London’s Serpentine Galleries Nixes Sackler Name During ‘Rebranding Process’
The Serpentine Galleries is now calling the space formerly known as the Serpentine Sackler Gallery the Serpentine North Gallery, the Art Newspaper reported on Thursday. The physical building in question—one of two spaces by the London museum used to mount grand contemporary art exhibitions—reportedly still bears the Sackler name.
The Serpentine said in 2019 that it would no longer accept donations from the Sackler family. That year, as she staged a show at there, artist Hito Steyerl called on the Serpentine and other museums to sever ties with the Sacklers.
A spokesperson for the Serpentine told the Art Newspaper that the changes regarding the Sackler name are part of a “rebranding process,” adding, “We recently introduced new way-finding terminology to help visitors distinguish between the two galleries. These terms will appear on the website and on all marketing materials.”
For several years, art institutions have been reckoning with their connections to the Sackler family, members of which have been accused of profiting from the opioid crisis through their company Purdue Pharma, the creator of the addictive painkiller OxyContin. Protests by the group Prescription Addiction Intervention Now (P.A.I.N.), led by artist Nan Goldin, have been staged at museums around the world with galleries bearing the family’s name, including the Metropolitan Museum of Art and Guggenheim Museum in New York and the Louvre in Paris. The Met, the Guggenheim, Tate, and other museums have said they would stop accepting Sackler gifts, and the Louvre removed the Sackler name from its Oriental Antiquities wing.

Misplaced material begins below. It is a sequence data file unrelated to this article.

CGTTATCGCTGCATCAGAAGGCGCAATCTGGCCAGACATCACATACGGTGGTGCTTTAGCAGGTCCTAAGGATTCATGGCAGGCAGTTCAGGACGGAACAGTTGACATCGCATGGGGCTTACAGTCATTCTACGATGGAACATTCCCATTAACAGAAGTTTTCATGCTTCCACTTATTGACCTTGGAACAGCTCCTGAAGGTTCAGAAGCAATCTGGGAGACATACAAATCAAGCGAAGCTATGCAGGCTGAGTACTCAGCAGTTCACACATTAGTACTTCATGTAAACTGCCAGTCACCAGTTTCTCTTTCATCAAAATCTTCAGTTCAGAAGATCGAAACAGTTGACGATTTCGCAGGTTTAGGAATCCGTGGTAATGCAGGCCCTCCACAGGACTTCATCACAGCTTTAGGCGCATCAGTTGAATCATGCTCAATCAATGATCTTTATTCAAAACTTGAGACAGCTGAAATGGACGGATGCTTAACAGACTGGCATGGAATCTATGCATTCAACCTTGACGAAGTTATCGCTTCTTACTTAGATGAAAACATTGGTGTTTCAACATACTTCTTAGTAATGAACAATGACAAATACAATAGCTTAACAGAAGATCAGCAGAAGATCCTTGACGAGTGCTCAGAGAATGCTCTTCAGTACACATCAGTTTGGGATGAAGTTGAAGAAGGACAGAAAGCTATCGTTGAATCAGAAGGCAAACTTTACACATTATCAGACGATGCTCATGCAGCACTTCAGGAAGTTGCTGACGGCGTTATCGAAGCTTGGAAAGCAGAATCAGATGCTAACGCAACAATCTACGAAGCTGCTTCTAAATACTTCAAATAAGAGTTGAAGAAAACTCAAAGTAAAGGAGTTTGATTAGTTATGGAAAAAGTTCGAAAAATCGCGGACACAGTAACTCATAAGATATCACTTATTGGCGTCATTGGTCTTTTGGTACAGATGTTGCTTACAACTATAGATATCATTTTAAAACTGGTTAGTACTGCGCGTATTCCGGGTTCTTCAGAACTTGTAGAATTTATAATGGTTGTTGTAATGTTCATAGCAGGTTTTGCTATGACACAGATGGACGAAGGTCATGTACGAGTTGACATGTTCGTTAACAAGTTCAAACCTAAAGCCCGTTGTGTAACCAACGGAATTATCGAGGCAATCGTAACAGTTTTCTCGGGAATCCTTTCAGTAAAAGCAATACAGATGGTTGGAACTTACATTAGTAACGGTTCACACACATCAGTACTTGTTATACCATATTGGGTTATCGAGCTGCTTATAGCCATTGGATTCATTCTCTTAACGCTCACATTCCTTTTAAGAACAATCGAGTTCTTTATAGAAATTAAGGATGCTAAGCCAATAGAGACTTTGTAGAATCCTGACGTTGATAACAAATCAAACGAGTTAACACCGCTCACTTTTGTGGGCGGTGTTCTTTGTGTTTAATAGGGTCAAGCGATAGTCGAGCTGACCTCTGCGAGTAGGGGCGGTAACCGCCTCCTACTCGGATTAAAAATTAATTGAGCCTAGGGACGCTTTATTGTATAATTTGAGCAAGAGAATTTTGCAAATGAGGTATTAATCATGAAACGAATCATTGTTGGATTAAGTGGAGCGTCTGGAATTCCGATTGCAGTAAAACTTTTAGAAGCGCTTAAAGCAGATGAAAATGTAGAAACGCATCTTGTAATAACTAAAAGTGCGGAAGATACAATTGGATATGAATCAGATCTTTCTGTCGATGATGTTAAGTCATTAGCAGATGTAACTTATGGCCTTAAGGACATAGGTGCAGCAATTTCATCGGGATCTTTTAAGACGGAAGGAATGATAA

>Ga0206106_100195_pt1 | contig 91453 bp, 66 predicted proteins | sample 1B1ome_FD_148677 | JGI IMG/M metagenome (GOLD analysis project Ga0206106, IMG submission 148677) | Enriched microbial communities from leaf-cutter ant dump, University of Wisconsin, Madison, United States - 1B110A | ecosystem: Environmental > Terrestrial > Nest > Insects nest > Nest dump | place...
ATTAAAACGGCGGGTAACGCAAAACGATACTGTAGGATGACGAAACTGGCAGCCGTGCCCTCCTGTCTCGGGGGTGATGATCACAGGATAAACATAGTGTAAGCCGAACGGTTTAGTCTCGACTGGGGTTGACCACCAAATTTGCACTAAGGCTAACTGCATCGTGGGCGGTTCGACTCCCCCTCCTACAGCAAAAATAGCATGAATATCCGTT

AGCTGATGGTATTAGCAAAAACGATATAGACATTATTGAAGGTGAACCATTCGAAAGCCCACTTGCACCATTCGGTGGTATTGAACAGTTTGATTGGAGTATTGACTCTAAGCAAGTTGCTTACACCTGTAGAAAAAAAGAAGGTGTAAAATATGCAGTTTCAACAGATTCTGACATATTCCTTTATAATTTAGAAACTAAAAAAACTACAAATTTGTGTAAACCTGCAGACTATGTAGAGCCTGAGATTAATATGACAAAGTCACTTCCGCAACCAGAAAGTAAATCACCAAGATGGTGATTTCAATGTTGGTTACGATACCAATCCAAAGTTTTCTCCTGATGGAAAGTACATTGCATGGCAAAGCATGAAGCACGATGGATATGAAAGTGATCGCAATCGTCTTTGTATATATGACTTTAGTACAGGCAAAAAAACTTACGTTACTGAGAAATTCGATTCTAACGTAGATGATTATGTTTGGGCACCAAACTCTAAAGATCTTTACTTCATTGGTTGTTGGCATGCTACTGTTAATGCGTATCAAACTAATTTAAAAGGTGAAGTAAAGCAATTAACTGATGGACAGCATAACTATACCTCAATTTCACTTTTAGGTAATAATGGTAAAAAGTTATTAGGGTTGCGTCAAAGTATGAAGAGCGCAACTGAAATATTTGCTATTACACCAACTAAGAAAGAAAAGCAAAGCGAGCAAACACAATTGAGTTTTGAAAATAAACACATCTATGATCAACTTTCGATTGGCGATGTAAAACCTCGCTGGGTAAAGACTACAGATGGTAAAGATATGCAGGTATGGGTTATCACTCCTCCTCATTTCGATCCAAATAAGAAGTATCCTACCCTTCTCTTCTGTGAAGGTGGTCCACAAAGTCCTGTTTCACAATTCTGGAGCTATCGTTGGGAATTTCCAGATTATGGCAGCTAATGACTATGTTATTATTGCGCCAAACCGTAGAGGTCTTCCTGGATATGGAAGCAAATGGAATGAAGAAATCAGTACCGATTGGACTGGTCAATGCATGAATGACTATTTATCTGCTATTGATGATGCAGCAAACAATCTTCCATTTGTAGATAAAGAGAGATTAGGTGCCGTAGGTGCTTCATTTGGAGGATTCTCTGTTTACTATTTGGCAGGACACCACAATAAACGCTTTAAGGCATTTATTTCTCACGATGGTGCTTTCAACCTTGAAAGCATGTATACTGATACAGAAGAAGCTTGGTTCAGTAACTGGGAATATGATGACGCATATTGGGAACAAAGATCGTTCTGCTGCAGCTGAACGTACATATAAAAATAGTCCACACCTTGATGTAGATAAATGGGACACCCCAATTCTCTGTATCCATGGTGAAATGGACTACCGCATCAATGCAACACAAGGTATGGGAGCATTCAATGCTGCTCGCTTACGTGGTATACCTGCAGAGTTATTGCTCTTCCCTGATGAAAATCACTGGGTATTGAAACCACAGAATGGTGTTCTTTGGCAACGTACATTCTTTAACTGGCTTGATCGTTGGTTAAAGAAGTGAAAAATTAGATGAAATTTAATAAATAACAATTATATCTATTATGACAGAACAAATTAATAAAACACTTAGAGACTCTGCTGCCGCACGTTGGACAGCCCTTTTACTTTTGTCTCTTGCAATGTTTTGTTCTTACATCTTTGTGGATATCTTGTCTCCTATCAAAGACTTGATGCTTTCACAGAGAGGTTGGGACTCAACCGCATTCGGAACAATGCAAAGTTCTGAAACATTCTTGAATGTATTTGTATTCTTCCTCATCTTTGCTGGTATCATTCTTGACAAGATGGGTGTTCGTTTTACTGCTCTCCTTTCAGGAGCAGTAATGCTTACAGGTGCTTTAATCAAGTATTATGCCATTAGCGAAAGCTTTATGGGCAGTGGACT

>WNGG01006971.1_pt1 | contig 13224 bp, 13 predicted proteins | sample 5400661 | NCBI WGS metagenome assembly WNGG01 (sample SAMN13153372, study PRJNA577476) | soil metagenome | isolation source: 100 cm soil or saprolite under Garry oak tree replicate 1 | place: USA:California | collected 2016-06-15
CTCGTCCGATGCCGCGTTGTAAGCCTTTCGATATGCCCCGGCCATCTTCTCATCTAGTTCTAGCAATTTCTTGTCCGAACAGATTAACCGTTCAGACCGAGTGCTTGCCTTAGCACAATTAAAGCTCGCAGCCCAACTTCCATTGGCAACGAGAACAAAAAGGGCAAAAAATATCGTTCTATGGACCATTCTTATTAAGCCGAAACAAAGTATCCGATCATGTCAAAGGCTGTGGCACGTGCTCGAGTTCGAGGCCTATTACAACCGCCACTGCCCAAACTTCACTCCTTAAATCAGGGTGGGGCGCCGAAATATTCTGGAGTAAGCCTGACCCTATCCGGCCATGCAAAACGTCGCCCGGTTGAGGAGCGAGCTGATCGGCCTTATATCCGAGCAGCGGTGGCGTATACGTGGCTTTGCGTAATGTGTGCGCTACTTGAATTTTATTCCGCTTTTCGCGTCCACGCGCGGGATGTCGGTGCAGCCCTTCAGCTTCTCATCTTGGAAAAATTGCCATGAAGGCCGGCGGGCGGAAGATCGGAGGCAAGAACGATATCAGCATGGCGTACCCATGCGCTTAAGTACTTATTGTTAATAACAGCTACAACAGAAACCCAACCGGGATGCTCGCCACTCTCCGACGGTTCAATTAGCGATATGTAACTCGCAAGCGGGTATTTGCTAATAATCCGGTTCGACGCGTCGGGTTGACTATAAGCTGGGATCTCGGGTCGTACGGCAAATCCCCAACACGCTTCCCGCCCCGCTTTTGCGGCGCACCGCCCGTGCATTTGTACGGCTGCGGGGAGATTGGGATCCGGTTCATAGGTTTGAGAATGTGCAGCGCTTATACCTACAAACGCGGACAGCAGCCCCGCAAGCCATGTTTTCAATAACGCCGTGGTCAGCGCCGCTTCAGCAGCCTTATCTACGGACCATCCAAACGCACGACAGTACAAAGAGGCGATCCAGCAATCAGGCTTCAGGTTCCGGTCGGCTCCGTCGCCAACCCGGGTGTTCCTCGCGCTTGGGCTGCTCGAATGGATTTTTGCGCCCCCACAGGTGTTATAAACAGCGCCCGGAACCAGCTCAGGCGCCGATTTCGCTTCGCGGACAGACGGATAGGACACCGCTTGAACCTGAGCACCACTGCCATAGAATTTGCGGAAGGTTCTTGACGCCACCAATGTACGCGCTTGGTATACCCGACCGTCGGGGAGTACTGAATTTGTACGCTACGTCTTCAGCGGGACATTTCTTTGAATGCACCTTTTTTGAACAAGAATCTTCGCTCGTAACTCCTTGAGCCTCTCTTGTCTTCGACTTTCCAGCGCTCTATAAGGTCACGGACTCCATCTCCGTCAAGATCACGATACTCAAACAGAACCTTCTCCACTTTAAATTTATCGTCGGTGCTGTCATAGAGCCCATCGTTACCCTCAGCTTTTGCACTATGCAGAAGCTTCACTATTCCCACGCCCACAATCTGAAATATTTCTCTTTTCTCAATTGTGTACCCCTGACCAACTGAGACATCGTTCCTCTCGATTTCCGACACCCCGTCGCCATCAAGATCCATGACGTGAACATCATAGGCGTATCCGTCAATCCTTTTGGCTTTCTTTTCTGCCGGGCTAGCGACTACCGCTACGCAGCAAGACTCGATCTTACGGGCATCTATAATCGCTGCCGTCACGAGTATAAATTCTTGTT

Scrutiny over Purdue Pharma’s business practices deepened this month, after the company filed its bankruptcy restructuring plan, which “requires members of the billionaire Sackler family to relinquish control of the company and transforms it into a new corporation with revenue directed exclusively toward abating the addiction epidemic that its signature painkiller, OxyContin, helped create,” according to the New York Times.
Last year, after Purdue Pharma pleaded guilty to federal criminal charges for its part in the opioid crisis, New York University’s Langone Medical Center announced that it would remove the Sackler name from its Graduate Biomedical Institute.